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A History of the French Novel, Vol. 1

It is not in the least formless


It

is, however, in relation to the general history and development of the novel, and therefore in equally important relation to the present _History_, that the importance of the _Grand Cyrus_, or rather of the class of which it was by far the most popular and noteworthy member, is most remarkable. Indeed this importance can hardly be exaggerated, and is much more likely to be--indeed has nearly always been--undervalued. Even the jejune and partial analysis which has been given must have shown how many of the elements of the modern novel are here--sometimes, as it were, "in solution," sometimes actually crystallised. For any one who demands plot there is one--of such gigantic dimensions, indeed, that it is not easy to grasp it, but seen to be singularly well articulated and put together when it is once grasped. Huge as it is, it is not in the least formless, and, as has been several times pointed out, hardly the most (as it may at first appear) wanton and unpardonable episode, digression, or inset lacks its due connection with and "orientation" towards the end. The contrast of this with the more or less formless chronicle-fashion, the "overthwart and endlong" conduct, of almost all the romances from the Carlovingian and Arthurian[193] to the _Amadis_ type, is of the most unmistakable kind.

Again, though character, as has been admitted, in any real live sense, is terribly wanting still; though description is a little general and wants more "streaks

in the tulip"; and though conversation is formal and stilted, there is evident, perhaps even in the first, certainly in the second and third cases, an effort to treat them at any rate systematically, in accordance with some principles of art, and perhaps even not without some eye to the actual habits, manners, demands of the time--things which again were quite new in prose fiction, and, in fact, could hardly be said to be anywhere present in literature outside of drama.

To set against these not so very small merits in the present, and very considerable seeds of promise for the future, there are, of course, serious faults or defects--defaults which need, however, less insistence, because they are much more generally known, much more obvious, and have been already admitted. The charge of excessive length need hardly be dealt with at all. It has already been said that the most interesting point about it is the opportunity of discovering how it was, in part, a regular, and, in fact, almost the furthest possible, development of a characteristic which had been more or less observable throughout the progress of romance. But it may be added that the law of supply and demand helped; for people evidently were not in the least bored by bulk, and that the fancy for having a book "on hand" has only lately, if it has actually, died out.[194] Now such a "book on hand" as the _Grand Cyrus_ exists, as far as my knowledge goes, in no Western literature, unless you count collections of letters, which is not fair, or such memoirs as Saint-Simon's, which do not appeal to quite the same class of readers.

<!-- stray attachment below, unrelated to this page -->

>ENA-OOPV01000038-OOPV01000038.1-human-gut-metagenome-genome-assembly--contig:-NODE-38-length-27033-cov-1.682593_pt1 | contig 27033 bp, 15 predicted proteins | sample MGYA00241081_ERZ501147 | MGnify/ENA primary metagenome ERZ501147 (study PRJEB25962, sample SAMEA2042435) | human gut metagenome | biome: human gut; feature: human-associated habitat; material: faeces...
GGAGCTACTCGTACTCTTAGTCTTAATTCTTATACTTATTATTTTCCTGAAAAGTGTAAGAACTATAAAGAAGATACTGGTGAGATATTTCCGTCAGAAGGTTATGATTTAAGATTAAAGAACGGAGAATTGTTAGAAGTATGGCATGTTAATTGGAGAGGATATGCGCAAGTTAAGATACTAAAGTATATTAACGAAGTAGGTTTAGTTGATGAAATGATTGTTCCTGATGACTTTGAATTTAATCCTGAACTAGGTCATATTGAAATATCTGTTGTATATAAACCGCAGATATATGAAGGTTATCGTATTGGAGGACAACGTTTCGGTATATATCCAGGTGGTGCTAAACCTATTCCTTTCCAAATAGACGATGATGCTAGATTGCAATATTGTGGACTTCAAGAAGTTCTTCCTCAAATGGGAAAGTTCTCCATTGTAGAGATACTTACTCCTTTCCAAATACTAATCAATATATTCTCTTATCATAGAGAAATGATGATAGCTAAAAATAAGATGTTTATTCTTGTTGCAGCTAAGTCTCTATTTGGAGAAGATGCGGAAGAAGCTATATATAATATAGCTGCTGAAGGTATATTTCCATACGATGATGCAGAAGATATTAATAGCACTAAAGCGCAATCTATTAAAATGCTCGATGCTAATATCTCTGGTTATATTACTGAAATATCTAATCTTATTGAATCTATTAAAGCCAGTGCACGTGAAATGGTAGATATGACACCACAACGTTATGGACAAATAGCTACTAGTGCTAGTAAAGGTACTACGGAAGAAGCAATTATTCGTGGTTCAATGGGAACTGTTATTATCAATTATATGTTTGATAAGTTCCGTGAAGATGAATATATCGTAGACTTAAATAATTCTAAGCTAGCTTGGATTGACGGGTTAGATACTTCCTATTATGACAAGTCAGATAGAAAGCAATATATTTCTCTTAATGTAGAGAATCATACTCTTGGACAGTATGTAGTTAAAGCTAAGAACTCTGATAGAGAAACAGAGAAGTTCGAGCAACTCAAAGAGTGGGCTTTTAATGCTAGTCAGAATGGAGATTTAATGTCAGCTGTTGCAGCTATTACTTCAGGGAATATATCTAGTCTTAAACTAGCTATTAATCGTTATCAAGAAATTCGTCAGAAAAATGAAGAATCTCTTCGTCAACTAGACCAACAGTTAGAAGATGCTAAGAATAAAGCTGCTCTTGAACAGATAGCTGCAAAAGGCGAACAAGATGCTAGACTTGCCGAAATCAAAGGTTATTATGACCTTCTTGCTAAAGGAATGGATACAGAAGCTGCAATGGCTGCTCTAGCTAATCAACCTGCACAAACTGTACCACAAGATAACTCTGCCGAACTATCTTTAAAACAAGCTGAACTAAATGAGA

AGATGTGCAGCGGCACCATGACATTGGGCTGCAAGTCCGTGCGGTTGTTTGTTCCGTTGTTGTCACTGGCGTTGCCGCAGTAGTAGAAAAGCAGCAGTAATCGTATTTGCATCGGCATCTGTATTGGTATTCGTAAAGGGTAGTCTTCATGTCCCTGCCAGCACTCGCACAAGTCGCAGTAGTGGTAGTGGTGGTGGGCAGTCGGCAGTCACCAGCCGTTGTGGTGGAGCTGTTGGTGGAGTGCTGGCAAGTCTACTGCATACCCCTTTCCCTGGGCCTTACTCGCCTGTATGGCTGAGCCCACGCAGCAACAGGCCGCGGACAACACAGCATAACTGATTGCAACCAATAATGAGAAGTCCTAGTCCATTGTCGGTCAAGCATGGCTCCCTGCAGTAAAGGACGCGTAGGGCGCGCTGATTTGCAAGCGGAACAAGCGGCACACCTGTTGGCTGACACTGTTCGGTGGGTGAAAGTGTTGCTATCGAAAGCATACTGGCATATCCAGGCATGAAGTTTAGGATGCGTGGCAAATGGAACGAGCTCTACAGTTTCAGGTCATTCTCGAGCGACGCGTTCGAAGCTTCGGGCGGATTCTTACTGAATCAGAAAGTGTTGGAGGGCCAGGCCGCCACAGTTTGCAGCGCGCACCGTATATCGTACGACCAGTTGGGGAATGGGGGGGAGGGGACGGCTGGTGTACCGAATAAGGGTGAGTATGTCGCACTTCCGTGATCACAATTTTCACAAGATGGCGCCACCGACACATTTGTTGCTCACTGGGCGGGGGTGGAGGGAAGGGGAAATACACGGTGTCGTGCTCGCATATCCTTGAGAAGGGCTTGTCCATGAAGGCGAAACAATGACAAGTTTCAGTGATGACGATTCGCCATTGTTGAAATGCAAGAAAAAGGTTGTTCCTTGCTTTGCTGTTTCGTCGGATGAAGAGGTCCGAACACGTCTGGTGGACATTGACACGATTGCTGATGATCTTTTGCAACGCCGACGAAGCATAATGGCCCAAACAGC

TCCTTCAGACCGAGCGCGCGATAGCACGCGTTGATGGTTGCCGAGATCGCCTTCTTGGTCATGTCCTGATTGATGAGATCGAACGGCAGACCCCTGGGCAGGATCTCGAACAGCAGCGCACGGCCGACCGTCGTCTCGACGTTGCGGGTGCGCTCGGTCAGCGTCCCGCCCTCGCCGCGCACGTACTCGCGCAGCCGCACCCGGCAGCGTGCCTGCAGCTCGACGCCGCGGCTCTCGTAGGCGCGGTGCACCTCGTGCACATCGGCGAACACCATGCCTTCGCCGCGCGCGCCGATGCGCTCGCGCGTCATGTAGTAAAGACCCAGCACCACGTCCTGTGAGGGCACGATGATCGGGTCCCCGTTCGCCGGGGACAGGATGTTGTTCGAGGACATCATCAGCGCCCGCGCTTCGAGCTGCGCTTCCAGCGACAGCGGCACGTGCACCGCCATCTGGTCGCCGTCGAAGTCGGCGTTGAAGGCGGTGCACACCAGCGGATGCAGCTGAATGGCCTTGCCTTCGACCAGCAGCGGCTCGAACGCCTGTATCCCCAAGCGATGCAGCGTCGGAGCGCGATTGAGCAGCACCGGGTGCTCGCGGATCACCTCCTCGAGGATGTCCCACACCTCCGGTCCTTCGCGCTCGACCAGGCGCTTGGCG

A far more serious default or defect--not exactly blameworthy, _because_ the time was not yet, but certainly to be taken account of--is the almost utter want of character just referred to. From Cyrus and Mandane downwards the people have qualities; but qualities, though they are necessary to character, do not constitute it. Very faint approaches may be discerned, by very benevolent criticism, in such a personage as Martesie with her shrewdness, her maid-of-honour familiarity with the ways and manners of courtly human beings, and that very pardonable, indeed agreeable, tendency, which has been noticed or imagined, to flirt in respectful fashion with Cyrus, while carrying on more regular business with Feraulas. But it is little more than a suggestion, and it has been frankly admitted that it is perhaps not even that, but an imagination merely. And the same observation may apply to her "second string," Doralise. No others of the women have any character at all, and we have already spoken of the men.


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